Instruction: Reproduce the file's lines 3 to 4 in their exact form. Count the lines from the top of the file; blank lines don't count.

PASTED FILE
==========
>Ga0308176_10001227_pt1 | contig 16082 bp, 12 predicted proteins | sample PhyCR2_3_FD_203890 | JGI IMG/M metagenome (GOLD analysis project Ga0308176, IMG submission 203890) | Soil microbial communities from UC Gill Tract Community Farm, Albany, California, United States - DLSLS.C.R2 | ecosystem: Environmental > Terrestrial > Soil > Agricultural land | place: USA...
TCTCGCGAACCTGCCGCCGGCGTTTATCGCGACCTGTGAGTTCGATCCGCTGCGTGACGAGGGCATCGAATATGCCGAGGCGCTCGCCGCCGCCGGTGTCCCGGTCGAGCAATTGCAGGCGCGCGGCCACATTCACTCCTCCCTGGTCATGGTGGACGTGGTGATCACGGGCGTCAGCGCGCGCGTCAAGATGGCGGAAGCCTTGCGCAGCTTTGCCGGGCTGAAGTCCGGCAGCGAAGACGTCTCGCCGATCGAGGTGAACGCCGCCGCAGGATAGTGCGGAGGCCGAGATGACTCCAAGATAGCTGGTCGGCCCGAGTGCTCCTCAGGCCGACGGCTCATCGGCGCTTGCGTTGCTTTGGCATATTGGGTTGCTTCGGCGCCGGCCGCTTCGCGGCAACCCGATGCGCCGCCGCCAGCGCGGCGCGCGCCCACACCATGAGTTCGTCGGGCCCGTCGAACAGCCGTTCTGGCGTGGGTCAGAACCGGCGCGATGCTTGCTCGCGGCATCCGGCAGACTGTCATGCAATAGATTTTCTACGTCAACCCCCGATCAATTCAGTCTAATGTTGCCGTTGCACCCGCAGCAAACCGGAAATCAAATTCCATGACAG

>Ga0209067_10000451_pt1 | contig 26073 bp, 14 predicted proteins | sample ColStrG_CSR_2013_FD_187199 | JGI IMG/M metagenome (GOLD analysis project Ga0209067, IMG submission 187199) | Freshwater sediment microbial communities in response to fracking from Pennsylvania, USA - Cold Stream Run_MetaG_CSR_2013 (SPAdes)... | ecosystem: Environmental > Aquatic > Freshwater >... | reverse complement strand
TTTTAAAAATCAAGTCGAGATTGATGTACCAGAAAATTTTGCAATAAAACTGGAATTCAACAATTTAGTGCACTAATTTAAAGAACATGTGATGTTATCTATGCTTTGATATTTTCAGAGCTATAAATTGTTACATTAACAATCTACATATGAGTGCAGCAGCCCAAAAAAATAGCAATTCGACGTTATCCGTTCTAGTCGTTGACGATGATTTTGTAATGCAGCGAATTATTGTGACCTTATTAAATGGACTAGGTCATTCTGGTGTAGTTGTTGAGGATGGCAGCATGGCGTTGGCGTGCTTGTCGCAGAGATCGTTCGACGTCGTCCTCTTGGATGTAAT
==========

>Ga0209067_10000451_pt1 | contig 26073 bp, 14 predicted proteins | sample ColStrG_CSR_2013_FD_187199 | JGI IMG/M metagenome (GOLD analysis project Ga0209067, IMG submission 187199) | Freshwater sediment microbial communities in response to fracking from Pennsylvania, USA - Cold Stream Run_MetaG_CSR_2013 (SPAdes)... | ecosystem: Environmental > Aquatic > Freshwater >... | reverse complement strand
TTTTAAAAATCAAGTCGAGATTGATGTACCAGAAAATTTTGCAATAAAACTGGAATTCAACAATTTAGTGCACTAATTTAAAGAACATGTGATGTTATCTATGCTTTGATATTTTCAGAGCTATAAATTGTTACATTAACAATCTACATATGAGTGCAGCAGCCCAAAAAAATAGCAATTCGACGTTATCCGTTCTAGTCGTTGACGATGATTTTGTAATGCAGCGAATTATTGTGACCTTATTAAATGGACTAGGTCATTCTGGTGTAGTTGTTGAGGATGGCAGCATGGCGTTGGCGTGCTTGTCGCAGAGATCGTTCGACGTCGTCCTCTTGGATGTAAT